Whilst still awaiting the return of the big planets, the most admired object of the night sky, the Moon, will not miss the date. This month starts with the Full phase, which will come back also by the end of the month. The most favorable moment to admire her craters, her seas and her mountains, with a telescope, reaching us from hundreds of thousands of kilometers away, is the Crescent phase, which in March takes place in the last weeks.

Clear skies to everybody!  ..

Marzo es el mes que nos trae de vuelta a la primavera: los días se hacen más largos y la temperatura es menos rígida, invitando a la contemplación del Firmamento. Las constelaciones del inverno siguen muy altas en el cielo vespertino, destacando Orión y el Can Mayor hacia el Sur, mientras que en la zona zodiacal Gémini y Tauro siguen dominando el cielo del cenit. Ya desde el Este se asoma Leo, anunciando la llegada de la gran temporada de las galaxias que nos espera en los meses venideros. Entre los objetos más interesantes para la observación con telescopio, además de la preciosa Nebulosa M42 en Orión, fulgurante criadero de estrellas localizado en la espada del mítico cazador celeste, hay que destacar lo múltiples cúmulos abiertos, como M35 en Gémini o M41 en el Can Mayor.
Para admirar los grandes planetas habrá que esperar todavía un tiempo, pero no va a faltar a la cita el objeto más admirado de todos: la Luna. El mes empieza con la fase de plenitud, que vuelve también en la última semana. El momento más favorable para disfrutar de sus cráteres, sus mares y sus montañas, que el telescopio nos permite alcanzar desde cientos de miles de kilómetros, es la fase creciente, que en marzo se da en la última decena.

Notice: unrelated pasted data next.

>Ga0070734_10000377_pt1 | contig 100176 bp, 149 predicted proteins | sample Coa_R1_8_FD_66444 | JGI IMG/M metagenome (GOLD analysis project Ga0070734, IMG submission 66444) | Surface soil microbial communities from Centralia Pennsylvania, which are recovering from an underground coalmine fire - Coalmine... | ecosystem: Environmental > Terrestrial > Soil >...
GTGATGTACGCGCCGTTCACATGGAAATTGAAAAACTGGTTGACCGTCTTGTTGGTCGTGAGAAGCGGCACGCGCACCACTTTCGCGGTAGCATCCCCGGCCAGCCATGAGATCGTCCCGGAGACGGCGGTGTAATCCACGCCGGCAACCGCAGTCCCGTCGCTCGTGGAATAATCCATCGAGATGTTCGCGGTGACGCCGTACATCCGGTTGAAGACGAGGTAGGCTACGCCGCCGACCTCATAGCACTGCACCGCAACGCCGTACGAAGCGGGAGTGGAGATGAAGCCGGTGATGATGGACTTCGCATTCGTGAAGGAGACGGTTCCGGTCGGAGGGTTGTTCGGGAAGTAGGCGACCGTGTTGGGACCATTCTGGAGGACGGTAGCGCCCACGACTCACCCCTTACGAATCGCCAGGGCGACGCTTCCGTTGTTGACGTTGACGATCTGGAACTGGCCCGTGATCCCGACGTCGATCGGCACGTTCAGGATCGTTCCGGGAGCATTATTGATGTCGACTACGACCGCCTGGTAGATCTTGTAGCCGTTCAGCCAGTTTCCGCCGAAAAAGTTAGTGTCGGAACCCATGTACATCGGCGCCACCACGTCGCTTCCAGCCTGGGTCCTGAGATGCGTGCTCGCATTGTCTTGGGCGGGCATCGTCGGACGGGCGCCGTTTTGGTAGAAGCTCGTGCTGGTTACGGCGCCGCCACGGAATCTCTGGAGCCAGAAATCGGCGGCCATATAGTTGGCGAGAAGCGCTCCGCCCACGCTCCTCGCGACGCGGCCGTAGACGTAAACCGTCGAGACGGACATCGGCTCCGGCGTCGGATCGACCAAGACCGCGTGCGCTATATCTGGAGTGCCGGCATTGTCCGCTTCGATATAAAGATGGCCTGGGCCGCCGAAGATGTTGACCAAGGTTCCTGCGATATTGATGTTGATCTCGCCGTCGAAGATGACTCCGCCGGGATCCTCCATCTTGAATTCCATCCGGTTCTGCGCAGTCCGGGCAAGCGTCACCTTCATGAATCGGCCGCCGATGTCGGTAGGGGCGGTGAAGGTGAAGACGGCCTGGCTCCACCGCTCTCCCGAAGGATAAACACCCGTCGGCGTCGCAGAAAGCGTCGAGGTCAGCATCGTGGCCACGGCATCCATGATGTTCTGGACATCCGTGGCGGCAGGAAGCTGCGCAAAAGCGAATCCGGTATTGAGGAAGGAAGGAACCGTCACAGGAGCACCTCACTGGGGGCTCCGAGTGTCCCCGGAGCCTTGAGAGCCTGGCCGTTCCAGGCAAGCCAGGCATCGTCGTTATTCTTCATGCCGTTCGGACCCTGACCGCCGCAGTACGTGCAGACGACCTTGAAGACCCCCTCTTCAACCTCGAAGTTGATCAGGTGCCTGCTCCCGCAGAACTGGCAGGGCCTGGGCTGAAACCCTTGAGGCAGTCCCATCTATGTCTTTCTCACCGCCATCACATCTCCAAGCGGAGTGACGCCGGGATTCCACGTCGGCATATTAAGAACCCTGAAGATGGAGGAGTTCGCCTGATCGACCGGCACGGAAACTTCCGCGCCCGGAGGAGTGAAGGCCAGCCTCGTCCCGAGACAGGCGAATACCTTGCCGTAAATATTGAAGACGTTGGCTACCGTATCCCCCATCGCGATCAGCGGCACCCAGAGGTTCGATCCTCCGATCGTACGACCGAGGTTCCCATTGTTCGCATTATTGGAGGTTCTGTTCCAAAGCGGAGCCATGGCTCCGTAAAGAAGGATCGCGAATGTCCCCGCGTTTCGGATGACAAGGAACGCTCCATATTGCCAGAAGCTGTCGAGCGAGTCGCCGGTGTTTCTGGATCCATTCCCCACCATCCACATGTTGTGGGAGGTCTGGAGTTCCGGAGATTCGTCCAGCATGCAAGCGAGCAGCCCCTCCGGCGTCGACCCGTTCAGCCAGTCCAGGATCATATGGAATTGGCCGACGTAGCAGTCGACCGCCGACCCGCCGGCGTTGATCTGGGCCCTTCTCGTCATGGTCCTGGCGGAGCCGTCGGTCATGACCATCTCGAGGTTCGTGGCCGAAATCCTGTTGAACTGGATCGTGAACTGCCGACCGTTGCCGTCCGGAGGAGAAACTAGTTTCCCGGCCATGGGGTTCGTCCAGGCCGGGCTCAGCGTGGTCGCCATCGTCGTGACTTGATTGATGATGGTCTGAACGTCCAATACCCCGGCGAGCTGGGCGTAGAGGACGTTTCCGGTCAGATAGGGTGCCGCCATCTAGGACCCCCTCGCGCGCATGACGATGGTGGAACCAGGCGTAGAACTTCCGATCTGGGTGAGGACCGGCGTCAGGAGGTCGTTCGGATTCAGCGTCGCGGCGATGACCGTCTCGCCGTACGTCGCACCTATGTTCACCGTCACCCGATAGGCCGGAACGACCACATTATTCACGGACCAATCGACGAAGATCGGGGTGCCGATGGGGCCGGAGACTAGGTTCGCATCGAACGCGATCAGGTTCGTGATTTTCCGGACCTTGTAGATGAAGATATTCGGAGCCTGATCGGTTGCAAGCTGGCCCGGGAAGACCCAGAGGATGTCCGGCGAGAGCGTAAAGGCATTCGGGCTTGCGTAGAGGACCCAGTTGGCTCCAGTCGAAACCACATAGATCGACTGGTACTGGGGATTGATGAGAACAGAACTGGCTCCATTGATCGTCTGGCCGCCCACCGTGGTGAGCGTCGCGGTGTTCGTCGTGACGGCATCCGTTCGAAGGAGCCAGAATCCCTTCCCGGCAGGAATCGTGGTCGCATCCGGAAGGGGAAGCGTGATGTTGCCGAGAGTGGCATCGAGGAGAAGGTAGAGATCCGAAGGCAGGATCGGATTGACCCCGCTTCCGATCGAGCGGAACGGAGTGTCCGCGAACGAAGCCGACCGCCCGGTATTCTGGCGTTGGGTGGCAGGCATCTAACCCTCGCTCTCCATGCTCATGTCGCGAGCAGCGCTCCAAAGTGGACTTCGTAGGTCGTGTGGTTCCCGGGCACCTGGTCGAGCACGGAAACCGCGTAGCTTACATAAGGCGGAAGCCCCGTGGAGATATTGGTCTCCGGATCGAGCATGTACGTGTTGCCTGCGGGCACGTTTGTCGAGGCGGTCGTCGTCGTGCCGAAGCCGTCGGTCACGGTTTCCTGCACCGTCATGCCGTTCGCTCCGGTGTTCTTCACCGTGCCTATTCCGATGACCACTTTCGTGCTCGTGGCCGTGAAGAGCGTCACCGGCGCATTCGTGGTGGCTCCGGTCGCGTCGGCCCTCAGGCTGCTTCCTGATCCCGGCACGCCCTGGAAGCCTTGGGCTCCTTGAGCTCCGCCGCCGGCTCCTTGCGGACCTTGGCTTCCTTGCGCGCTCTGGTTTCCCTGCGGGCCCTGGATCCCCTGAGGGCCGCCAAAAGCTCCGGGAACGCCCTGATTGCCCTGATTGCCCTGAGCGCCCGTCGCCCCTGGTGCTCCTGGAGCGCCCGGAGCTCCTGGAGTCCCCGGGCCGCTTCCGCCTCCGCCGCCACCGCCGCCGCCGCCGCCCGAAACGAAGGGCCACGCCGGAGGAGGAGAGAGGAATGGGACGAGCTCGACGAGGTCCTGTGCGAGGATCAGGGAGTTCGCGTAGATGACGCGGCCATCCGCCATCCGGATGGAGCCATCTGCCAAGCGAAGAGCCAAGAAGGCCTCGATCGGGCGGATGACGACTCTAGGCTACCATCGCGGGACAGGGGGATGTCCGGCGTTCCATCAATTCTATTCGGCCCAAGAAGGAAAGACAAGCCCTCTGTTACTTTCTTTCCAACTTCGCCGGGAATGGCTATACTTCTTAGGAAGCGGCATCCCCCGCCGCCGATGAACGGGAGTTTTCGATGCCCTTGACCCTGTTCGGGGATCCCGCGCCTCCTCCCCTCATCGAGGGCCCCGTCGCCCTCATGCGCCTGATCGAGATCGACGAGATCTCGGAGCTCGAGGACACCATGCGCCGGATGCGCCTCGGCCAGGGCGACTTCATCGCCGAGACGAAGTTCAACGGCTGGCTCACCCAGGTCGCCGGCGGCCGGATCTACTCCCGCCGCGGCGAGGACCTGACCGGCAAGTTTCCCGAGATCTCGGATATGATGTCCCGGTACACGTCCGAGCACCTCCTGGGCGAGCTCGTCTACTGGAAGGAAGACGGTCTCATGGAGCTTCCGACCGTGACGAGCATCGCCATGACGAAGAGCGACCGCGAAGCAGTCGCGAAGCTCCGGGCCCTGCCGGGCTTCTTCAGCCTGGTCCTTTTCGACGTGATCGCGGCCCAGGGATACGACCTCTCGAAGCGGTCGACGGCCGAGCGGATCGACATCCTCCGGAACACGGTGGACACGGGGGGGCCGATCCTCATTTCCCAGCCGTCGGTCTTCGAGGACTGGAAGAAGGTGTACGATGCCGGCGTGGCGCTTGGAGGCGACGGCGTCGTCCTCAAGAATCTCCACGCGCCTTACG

¡Cielos despejados para todos! ....

....JANUARY 2018 NIGHT SKY.. ENERO 2018 CIELO NOCTURNO....

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....The New Year starts with the Full Moon, a wonderful opportunity to enjoy a night walk along the beach during the Christmas holidays. However, in order to enjoy the Winter sky in all its beauty, we have to wait a few days more, when the most typical constellations of the epoch will acquire all their protagonism.